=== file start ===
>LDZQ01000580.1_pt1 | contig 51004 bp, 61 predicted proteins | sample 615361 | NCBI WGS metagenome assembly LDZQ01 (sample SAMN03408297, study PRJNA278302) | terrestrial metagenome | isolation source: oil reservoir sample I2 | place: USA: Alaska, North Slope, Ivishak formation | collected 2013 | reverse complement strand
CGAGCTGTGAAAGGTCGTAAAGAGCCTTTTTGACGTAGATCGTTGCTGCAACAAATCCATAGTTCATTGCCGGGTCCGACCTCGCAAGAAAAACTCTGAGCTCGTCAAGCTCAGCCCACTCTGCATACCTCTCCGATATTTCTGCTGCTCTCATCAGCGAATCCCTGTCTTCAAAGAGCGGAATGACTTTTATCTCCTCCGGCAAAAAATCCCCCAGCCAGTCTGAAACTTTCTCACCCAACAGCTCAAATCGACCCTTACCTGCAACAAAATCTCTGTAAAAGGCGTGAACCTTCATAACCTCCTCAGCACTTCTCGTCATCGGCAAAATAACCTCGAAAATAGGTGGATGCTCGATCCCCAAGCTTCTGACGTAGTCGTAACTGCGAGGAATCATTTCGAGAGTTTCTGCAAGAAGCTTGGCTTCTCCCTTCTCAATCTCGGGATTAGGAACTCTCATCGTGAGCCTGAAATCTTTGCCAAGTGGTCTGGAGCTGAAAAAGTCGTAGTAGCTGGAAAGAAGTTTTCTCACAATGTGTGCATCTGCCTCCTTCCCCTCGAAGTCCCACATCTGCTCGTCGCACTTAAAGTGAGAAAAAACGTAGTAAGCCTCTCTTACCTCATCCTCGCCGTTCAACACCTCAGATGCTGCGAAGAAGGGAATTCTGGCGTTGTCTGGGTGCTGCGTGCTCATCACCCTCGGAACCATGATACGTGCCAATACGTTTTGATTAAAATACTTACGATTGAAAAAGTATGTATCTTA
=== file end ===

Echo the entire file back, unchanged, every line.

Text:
>LDZQ01000580.1_pt1 | contig 51004 bp, 61 predicted proteins | sample 615361 | NCBI WGS metagenome assembly LDZQ01 (sample SAMN03408297, study PRJNA278302) | terrestrial metagenome | isolation source: oil reservoir sample I2 | place: USA: Alaska, North Slope, Ivishak formation | collected 2013 | reverse complement strand
CGAGCTGTGAAAGGTCGTAAAGAGCCTTTTTGACGTAGATCGTTGCTGCAACAAATCCATAGTTCATTGCCGGGTCCGACCTCGCAAGAAAAACTCTGAGCTCGTCAAGCTCAGCCCACTCTGCATACCTCTCCGATATTTCTGCTGCTCTCATCAGCGAATCCCTGTCTTCAAAGAGCGGAATGACTTTTATCTCCTCCGGCAAAAAATCCCCCAGCCAGTCTGAAACTTTCTCACCCAACAGCTCAAATCGACCCTTACCTGCAACAAAATCTCTGTAAAAGGCGTGAACCTTCATAACCTCCTCAGCACTTCTCGTCATCGGCAAAATAACCTCGAAAATAGGTGGATGCTCGATCCCCAAGCTTCTGACGTAGTCGTAACTGCGAGGAATCATTTCGAGAGTTTCTGCAAGAAGCTTGGCTTCTCCCTTCTCAATCTCGGGATTAGGAACTCTCATCGTGAGCCTGAAATCTTTGCCAAGTGGTCTGGAGCTGAAAAAGTCGTAGTAGCTGGAAAGAAGTTTTCTCACAATGTGTGCATCTGCCTCCTTCCCCTCGAAGTCCCACATCTGCTCGTCGCACTTAAAGTGAGAAAAAACGTAGTAAGCCTCTCTTACCTCATCCTCGCCGTTCAACACCTCAGATGCTGCGAAGAAGGGAATTCTGGCGTTGTCTGGGTGCTGCGTGCTCATCACCCTCGGAACCATGATACGTGCCAATACGTTTTGATTAAAATACTTACGATTGAAAAAGTATGTATCTTA